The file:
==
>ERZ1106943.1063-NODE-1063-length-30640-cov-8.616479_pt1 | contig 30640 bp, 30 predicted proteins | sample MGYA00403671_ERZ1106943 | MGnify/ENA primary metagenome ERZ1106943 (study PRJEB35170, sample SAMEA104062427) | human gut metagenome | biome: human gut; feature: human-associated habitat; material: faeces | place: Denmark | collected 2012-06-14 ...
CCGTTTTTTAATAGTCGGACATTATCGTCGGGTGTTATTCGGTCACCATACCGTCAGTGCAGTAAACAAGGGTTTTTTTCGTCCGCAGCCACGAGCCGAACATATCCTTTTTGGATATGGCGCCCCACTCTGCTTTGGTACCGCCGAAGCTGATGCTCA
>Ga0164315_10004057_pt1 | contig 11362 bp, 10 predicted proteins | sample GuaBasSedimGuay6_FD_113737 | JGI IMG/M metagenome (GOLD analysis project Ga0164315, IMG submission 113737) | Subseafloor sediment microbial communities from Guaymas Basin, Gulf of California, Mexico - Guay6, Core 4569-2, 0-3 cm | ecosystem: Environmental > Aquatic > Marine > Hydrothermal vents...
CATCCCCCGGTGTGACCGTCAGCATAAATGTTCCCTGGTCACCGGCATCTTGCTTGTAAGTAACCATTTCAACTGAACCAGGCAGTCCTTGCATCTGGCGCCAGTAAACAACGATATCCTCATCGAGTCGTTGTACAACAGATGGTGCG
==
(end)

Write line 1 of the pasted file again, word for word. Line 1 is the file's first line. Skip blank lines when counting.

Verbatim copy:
>ERZ1106943.1063-NODE-1063-length-30640-cov-8.616479_pt1 | contig 30640 bp, 30 predicted proteins | sample MGYA00403671_ERZ1106943 | MGnify/ENA primary metagenome ERZ1106943 (study PRJEB35170, sample SAMEA104062427) | human gut metagenome | biome: human gut; feature: human-associated habitat; material: faeces | place: Denmark | collected 2012-06-14 ...